Prolonged Exposure Therapy: Session 5
I think I'm learning to step out of numbness. I mentioned in my last post that I was angry. I explored that feeling in session five of my Prolonged Exposure Therapy, as I had thought about it quite a bit between sessions. I broke it down, distilled the cause of my anger to the least common denominator, and when everything else was gone the cult leaders stood alone in my mind's eye with one outstanding quality: greed.
I was angry. so, so angry.
I was so isolated, so alone. complete immersion in cultish culture was required. fear was cultivated by leaders, members were shamed into cult-approved behavior. interactions were controlled, friendships discouraged. we all lived in a group, emotionally isolated. we spoke in code; ex-members call it "wayspeak". it served to keep us culturally separate from our communities.
suddenly I was so angry about this. I was angry that my life was controlled by one individual. living in a rural area, the normal chain of command was shorter than average. in a city, there would have been a local leader called a branch coordinator in charge of the smaller household fellowships. the branch coordinator answered to the state coordinator, who answered to the region coordinator. in our case, living 100 miles from a city, our household coordinator answered directly to the region coordinator. this man, our spiritual leader, was also the employer for most of the men attending his household fellowship. it's possible that without exception, all of us lived there because the men had been offered jobs.
so this man had multiple levels of control over us. he was self-styled after the man who had founded the cult, and loved to tell stories of his experiences learning at the man's feet. as an employer, he used the men mercilessly, screamed at them when they made mistakes, refused to allow rest breaks and sometimes lunch breaks, provided no safety equipment, and required long hours while paying low wages, all for the privilege of working for such a "spiritual" company.
men were injured. the man I was married to was injured multiple times which required multiple surgeries. after I moved away, another man was killed. I was angry when I heard about it, because I remember how the men had been pressured to work quickly under dangerous circumstances.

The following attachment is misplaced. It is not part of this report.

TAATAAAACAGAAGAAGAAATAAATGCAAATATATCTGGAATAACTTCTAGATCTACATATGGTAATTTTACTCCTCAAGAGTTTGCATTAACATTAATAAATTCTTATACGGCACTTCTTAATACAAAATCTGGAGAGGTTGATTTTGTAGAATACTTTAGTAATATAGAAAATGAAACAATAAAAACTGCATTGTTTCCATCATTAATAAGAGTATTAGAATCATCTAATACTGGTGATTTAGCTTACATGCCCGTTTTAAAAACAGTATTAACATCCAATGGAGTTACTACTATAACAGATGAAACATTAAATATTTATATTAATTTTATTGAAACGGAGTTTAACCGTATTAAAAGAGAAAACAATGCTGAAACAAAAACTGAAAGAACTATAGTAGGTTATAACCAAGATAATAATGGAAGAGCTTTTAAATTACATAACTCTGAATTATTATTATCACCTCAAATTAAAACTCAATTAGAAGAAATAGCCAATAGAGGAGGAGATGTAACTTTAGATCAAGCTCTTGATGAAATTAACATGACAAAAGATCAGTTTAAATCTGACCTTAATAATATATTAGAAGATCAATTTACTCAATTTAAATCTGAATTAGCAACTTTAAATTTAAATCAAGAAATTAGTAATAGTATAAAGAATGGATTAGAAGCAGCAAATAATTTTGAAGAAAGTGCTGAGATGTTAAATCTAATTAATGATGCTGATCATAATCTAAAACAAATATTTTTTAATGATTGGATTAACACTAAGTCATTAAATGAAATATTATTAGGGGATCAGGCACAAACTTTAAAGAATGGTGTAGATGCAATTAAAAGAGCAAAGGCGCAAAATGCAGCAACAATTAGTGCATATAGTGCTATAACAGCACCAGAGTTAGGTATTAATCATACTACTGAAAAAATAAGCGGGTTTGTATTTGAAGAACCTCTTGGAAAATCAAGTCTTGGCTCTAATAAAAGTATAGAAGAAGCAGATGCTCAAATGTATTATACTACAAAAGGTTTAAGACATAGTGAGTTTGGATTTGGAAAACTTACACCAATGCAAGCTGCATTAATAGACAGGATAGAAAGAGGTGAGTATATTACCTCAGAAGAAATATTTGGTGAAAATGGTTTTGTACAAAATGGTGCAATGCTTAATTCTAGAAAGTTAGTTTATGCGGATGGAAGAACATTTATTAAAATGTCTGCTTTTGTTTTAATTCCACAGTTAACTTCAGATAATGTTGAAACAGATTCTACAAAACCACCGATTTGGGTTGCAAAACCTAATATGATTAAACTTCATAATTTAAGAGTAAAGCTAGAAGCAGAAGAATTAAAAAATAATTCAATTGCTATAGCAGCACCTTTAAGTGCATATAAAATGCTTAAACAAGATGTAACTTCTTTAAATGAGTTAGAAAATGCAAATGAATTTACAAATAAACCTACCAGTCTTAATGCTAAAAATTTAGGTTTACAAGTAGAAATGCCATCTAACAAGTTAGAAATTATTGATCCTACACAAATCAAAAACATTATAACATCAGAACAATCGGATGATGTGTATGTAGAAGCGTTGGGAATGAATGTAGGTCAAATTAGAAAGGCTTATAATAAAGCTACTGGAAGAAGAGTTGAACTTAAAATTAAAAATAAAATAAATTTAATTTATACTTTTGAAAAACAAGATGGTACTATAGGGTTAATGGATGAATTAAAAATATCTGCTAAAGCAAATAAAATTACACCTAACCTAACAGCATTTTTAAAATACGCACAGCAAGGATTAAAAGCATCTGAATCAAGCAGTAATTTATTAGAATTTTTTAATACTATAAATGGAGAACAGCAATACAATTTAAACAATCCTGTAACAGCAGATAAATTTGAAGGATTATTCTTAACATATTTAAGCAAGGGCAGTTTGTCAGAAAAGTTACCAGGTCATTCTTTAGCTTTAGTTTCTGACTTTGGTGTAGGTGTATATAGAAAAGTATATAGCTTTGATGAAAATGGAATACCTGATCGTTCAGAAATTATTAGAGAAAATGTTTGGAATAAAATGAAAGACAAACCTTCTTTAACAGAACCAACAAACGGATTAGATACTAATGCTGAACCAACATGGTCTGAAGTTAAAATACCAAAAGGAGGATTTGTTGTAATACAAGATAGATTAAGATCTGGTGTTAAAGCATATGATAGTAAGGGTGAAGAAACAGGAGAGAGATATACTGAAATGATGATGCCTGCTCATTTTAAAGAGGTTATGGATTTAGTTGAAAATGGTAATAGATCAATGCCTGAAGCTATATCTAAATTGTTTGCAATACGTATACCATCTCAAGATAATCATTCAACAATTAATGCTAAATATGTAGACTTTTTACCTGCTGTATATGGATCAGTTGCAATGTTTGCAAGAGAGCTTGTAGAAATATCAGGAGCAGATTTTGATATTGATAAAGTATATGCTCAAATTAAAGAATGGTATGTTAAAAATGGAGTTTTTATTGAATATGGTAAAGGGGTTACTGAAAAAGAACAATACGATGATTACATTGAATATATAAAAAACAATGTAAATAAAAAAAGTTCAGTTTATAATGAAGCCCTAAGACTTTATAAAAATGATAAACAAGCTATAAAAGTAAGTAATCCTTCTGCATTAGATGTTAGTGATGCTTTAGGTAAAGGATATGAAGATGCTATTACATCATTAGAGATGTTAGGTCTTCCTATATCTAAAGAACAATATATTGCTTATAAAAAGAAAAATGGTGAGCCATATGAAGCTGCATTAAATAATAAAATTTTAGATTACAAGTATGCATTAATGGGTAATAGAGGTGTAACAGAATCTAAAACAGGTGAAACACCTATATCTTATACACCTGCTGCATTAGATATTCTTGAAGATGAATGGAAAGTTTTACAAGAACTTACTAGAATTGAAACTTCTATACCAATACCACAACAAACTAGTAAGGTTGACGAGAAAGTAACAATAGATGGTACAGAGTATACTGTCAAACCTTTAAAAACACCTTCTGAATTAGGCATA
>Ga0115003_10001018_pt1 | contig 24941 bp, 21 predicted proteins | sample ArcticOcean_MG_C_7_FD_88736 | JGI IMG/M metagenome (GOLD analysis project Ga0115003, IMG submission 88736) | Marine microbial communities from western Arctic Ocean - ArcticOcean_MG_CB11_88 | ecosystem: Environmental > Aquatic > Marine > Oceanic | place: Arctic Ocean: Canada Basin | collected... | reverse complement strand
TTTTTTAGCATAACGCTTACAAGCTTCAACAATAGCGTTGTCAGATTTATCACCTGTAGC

none of us had private lives. we were all subject to provide answers to him on a moment's notice on any topic he decided he needed to know about, and he didn't hesitate to reveal information about other people during private conversations to lower their value to the group and to encourage distrust. he used gossip to bolster his control. as far as I know, that's what the bible refers to when it talks about backbiting.
while we scraped by on the low wages he paid, he used his company to build himself a house. his company paid for the materials, paid the wages of the men who built it, and paid for new furnishings. it was quite a corporate deduction. corporate meetings were held in Hawaii. he and his wife were the sole officers of the corporation, so it was just a way to get a family vacation out of corporate funds and reduce tax liability. the men who worked for him weren't provided with health insurance. he insisted the meager wage he paid was adequate to maintain a good lifestyle and buy our own insurance. his corporation provided health insurance for him and his wife, but for no one else. his justification for the low wages was "I could pay you more, but the government would just take it for taxes". as our spiritual leader, he pushed the wives to work outside the home no matter how young our children were. the only logical reason is that he could collect more tithes without paying his crew competitive wages, so while paying his men a poverty wage, the tithes sent into cult HQ looked like prosperity living.